7. Rebecca Allen, 2007. "Allocating Pupils to Their Nearest Secondary School: The Consequences for Social and Ability Stratification," Urban Studies, Urban Studies Journal Limited, vol. 44(4), pages 751-770, April.

    Cited by:

    1. Gibbons, Stephen & Silva, Olmo, 2009. "Faith Primary Schools: Better Schools or Better Pupils?," IZA Discussion Papers 4089, Institute for the Study of Labor (IZA).
    2. Rebecca Allen & Anna Vignoles, 2016. "Can school competition improve standards? The case of faith schools in England," Empirical Economics, Springer, pages 959-973.
    3. Francisco Martínez-Mora & Gianni De Fraja, 2012. "The desegregating effect of school tracking," Discussion Papers in Economics 12/24, Department of Economics, University of Leicester.
    4. Rebecca Allen & Simon Burgess, 2010. "Evaluating the provision of school performance information for school choice," The Centre for Market and Public Organisation 10/241, Department of Economics, University of Bristol, UK.
    5. Rebecca Allen & Simon Burgess & Tomas Key, 2010. "Choosing secondary school by moving house: school quality and the formation of neighbourhoods," DoQSS Working Papers 10-21, Department of Quantitative Social Science - UCL Institute of Education, University College London.
    6. Simon Burgess & Ellen Greaves & Anna Vignoles & Deborah Wilson, 2015. "What Parents Want: School Preferences and School Choice," Economic Journal, Royal Economic Society, vol. 125(587), pages 1262-1289, September.
    7. Rebecca Allen & Simon Burgess & Leigh McKenna, 2010. "How should we treat under-performing schools? A regression discontinuity analysis of school inspections in England," DoQSS Working Papers 10-20, Department of Quantitative Social Science - UCL Institute of Education, University College London.
    8. Colin Jennings, 2015. "Collective Choice and Individual Action: Education Policy and Social Mobility in England," CESifo Working Paper Series 5158, CESifo Group Munich.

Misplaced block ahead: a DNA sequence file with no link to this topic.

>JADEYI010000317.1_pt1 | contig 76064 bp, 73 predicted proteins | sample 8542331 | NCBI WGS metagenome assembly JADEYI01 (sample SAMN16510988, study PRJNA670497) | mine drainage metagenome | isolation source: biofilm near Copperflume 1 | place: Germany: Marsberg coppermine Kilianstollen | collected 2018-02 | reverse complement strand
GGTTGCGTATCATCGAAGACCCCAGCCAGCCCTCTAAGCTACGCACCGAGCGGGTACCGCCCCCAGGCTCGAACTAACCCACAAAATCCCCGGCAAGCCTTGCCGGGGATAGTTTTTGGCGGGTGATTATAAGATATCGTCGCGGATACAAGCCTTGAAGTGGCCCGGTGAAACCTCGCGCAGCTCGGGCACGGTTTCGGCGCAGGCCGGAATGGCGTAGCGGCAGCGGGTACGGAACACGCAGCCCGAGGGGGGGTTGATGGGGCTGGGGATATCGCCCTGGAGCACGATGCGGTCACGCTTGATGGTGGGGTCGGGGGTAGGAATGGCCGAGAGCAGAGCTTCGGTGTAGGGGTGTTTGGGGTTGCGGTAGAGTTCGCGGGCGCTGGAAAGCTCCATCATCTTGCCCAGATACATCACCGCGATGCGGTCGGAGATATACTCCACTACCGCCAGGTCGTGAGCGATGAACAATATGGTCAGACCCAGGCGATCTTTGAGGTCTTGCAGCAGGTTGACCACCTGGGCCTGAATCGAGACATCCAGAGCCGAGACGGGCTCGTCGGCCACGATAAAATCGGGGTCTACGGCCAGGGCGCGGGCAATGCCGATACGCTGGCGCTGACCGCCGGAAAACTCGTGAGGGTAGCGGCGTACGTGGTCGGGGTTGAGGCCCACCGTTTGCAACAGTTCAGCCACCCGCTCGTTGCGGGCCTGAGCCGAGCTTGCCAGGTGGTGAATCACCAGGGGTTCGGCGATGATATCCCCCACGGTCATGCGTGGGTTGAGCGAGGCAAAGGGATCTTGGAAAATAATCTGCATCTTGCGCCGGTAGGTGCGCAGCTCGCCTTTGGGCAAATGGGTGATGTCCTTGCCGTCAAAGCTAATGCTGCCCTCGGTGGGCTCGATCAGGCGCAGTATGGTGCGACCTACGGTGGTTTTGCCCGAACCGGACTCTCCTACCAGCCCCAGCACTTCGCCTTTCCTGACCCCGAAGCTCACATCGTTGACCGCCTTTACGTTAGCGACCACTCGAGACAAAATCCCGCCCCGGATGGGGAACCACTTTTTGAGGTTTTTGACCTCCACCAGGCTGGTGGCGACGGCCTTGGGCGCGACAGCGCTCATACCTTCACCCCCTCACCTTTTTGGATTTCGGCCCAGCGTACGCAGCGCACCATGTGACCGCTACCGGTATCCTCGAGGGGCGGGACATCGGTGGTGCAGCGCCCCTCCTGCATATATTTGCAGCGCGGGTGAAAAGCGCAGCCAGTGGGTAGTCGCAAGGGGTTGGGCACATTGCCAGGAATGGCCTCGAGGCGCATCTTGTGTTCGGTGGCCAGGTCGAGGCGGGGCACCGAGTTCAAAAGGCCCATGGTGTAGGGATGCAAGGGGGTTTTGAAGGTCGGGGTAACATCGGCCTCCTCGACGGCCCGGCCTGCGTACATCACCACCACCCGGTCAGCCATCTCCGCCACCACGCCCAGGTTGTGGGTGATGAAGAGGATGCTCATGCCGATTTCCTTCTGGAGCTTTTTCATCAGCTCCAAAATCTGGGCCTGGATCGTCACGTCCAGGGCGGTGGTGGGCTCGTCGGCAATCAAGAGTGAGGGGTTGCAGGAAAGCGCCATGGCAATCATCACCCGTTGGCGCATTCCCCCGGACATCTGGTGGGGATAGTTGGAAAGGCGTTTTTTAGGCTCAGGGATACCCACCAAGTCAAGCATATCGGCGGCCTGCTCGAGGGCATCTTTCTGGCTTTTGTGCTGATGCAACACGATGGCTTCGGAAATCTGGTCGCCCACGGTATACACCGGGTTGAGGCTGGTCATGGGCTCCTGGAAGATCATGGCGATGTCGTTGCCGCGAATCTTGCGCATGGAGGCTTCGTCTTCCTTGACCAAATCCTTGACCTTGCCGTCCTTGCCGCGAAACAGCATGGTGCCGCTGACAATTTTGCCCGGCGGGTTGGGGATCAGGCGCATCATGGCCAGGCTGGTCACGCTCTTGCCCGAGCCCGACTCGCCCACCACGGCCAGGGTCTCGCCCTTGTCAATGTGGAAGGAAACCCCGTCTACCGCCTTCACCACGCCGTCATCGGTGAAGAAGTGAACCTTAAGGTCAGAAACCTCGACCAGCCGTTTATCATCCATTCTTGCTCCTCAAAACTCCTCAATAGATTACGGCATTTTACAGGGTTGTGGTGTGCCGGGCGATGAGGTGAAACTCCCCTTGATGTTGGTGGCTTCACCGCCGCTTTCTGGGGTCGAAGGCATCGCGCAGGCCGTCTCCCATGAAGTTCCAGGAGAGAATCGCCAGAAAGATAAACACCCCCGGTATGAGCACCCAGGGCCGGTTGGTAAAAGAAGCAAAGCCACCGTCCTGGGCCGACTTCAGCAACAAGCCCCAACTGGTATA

9. Richard Harris, 2011. "Measuring social segregation between London’s secondary schools, 2003 – 2008/9," The Centre for Market and Public Organisation 11/260, Department of Economics, University of Bristol, UK.
    10. Witte, K. de & Ong, C., 2014. "School choice, segregation, and forced school closure," MERIT Working Papers 008, United Nations University - Maastricht Economic and Social Research Institute on Innovation and Technology (MERIT).
    11. Claire Crawford & Lindsey Macmillan & Anna Vignoles, 2015. "When and Why do Initially High Attaining Poor Children Fall Behind?," CASE - Social Policy in a Cold Climate Working Paper 20, Centre for Analysis of Social Exclusion, LSE.
    12. Rebecca Allen, 2010. "Does school autonomy improve educational outcomes? Judging the performance of foundation secondary schools in England," DoQSS Working Papers 10-02, Department of Quantitative Social Science - UCL Institute of Education, University College London.
    13. Santos, Humberto & Elacqua, Gregory, 2016. "Socioeconomic school segregation in Chile: parental choice and a theoretical counterfactual analysis," Revista CEPAL, Naciones Unidas Comisión Económica para América Latina y el Caribe (CEPAL).

More information

Research fields, statistics, top rankings, if available.

Statistics

Access and download statistics for all items

Co-authorship network on CollEc

NEP Fields

NEP is an announcement service for new working papers, with a weekly report in each of many fields. This author has had 10 papers announced in NEP. These are the fields, ordered by number of announcements, along with their dates. If the author is listed in the directory of specialists for this field, a link is also provided.
  1. NEP-URE: Urban & Real Estate Economics (10) 2009-04-25 2009-12-19 2010-02-13 2010-08-06 2010-08-06 2010-10-02 2012-04-03 2012-07-08 2013-05-19 2013-09-06. Author is listed
  2. NEP-EDU: Education (7) 2009-12-19 2010-02-13 2010-08-06 2010-08-06 2010-10-02 2012-04-03 2013-09-06. Author is listed
  3. NEP-LAB: Labour Economics (7) 2009-12-19 2010-02-13 2010-08-06 2010-08-06 2010-10-02 2012-04-03 2012-07-08. Author is listed
  4. NEP-AFR: Africa (1) 2013-05-19
  5. NEP-ECM: Econometrics (1) 2009-04-25

Corrections

All material on this site has been provided by the respective publishers and authors. You can help correct errors and omissions. For general information on how to correct material on RePEc, see these instructions.

To update listings or check citations waiting for approval, Rebecca Allen should log into the RePEc Author Service.

To make corrections to the bibliographic information of a particular item, find the technical contact on the abstract page of that item. There, details are also given on how to add or correct references and citations.

To link different versions of the same work, where versions have a different title, use this form. Note that if the versions have a very similar title and are in the author's profile, the links will usually be created automatically.

Please note that most corrections can take a couple of weeks to filter through the various RePEc services.

IDEAS is a RePEc service hosted by the Research Division of the Federal Reserve Bank of St. Louis . RePEc uses bibliographic data supplied by the respective publishers.